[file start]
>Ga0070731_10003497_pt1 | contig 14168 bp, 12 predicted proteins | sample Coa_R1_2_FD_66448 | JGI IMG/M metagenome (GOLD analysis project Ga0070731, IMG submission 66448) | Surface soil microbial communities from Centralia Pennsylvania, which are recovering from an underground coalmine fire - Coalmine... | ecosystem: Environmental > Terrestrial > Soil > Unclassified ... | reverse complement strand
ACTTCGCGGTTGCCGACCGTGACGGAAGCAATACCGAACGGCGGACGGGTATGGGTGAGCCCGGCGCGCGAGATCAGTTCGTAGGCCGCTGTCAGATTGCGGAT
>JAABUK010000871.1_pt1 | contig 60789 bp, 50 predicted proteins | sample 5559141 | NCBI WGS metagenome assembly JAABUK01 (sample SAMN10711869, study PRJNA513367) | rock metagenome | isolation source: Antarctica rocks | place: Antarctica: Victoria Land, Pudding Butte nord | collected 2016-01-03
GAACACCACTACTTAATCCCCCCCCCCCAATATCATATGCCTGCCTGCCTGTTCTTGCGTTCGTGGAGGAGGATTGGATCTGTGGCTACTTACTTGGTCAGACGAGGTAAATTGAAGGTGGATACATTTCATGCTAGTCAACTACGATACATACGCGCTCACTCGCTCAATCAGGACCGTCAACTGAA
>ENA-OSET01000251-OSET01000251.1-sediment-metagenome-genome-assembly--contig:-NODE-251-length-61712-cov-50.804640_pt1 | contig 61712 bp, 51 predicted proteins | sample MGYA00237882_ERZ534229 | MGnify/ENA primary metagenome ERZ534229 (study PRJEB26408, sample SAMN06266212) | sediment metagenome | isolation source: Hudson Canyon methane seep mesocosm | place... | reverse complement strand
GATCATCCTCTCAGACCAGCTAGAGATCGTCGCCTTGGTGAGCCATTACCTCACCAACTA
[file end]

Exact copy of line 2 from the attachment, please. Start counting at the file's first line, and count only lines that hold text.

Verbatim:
ACTTCGCGGTTGCCGACCGTGACGGAAGCAATACCGAACGGCGGACGGGTATGGGTGAGCCCGGCGCGCGAGATCAGTTCGTAGGCCGCTGTCAGATTGCGGAT